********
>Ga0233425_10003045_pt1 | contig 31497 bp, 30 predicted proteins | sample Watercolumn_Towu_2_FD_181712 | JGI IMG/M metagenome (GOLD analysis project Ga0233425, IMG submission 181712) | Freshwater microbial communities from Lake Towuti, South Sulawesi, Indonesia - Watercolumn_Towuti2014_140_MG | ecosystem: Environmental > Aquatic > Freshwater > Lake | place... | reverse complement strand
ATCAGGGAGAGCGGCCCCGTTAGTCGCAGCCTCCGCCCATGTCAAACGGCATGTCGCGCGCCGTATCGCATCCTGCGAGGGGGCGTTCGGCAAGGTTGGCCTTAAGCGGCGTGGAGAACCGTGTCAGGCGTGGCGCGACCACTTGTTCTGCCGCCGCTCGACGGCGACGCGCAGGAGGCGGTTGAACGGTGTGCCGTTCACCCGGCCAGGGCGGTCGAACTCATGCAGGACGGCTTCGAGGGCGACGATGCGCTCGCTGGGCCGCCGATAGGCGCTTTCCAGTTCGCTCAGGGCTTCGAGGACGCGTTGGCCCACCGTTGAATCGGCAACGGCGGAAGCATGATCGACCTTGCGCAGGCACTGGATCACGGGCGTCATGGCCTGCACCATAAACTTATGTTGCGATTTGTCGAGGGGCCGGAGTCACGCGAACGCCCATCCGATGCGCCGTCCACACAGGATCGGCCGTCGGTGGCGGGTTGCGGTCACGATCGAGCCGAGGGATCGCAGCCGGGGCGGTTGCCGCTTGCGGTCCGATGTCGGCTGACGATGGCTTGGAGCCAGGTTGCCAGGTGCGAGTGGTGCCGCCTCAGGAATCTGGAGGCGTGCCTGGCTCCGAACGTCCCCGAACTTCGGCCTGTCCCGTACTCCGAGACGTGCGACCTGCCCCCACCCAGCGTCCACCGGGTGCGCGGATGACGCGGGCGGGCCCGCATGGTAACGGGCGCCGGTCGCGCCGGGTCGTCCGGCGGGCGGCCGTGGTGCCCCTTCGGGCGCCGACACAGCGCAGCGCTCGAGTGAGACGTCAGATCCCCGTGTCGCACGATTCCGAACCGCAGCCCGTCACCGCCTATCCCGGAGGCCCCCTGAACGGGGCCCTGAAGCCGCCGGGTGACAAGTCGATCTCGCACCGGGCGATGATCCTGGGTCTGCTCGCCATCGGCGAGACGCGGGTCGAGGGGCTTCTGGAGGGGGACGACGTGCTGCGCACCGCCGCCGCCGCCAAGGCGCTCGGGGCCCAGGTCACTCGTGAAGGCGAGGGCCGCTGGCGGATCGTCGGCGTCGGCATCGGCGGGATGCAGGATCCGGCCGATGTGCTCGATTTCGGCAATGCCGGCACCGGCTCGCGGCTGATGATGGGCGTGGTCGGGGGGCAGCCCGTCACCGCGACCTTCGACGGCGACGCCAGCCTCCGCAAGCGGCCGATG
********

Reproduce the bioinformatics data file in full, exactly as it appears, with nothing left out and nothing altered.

>Ga0233425_10003045_pt1 | contig 31497 bp, 30 predicted proteins | sample Watercolumn_Towu_2_FD_181712 | JGI IMG/M metagenome (GOLD analysis project Ga0233425, IMG submission 181712) | Freshwater microbial communities from Lake Towuti, South Sulawesi, Indonesia - Watercolumn_Towuti2014_140_MG | ecosystem: Environmental > Aquatic > Freshwater > Lake | place... | reverse complement strand
ATCAGGGAGAGCGGCCCCGTTAGTCGCAGCCTCCGCCCATGTCAAACGGCATGTCGCGCGCCGTATCGCATCCTGCGAGGGGGCGTTCGGCAAGGTTGGCCTTAAGCGGCGTGGAGAACCGTGTCAGGCGTGGCGCGACCACTTGTTCTGCCGCCGCTCGACGGCGACGCGCAGGAGGCGGTTGAACGGTGTGCCGTTCACCCGGCCAGGGCGGTCGAACTCATGCAGGACGGCTTCGAGGGCGACGATGCGCTCGCTGGGCCGCCGATAGGCGCTTTCCAGTTCGCTCAGGGCTTCGAGGACGCGTTGGCCCACCGTTGAATCGGCAACGGCGGAAGCATGATCGACCTTGCGCAGGCACTGGATCACGGGCGTCATGGCCTGCACCATAAACTTATGTTGCGATTTGTCGAGGGGCCGGAGTCACGCGAACGCCCATCCGATGCGCCGTCCACACAGGATCGGCCGTCGGTGGCGGGTTGCGGTCACGATCGAGCCGAGGGATCGCAGCCGGGGCGGTTGCCGCTTGCGGTCCGATGTCGGCTGACGATGGCTTGGAGCCAGGTTGCCAGGTGCGAGTGGTGCCGCCTCAGGAATCTGGAGGCGTGCCTGGCTCCGAACGTCCCCGAACTTCGGCCTGTCCCGTACTCCGAGACGTGCGACCTGCCCCCACCCAGCGTCCACCGGGTGCGCGGATGACGCGGGCGGGCCCGCATGGTAACGGGCGCCGGTCGCGCCGGGTCGTCCGGCGGGCGGCCGTGGTGCCCCTTCGGGCGCCGACACAGCGCAGCGCTCGAGTGAGACGTCAGATCCCCGTGTCGCACGATTCCGAACCGCAGCCCGTCACCGCCTATCCCGGAGGCCCCCTGAACGGGGCCCTGAAGCCGCCGGGTGACAAGTCGATCTCGCACCGGGCGATGATCCTGGGTCTGCTCGCCATCGGCGAGACGCGGGTCGAGGGGCTTCTGGAGGGGGACGACGTGCTGCGCACCGCCGCCGCCGCCAAGGCGCTCGGGGCCCAGGTCACTCGTGAAGGCGAGGGCCGCTGGCGGATCGTCGGCGTCGGCATCGGCGGGATGCAGGATCCGGCCGATGTGCTCGATTTCGGCAATGCCGGCACCGGCTCGCGGCTGATGATGGGCGTGGTCGGGGGGCAGCCCGTCACCGCGACCTTCGACGGCGACGCCAGCCTCCGCAAGCGGCCGATG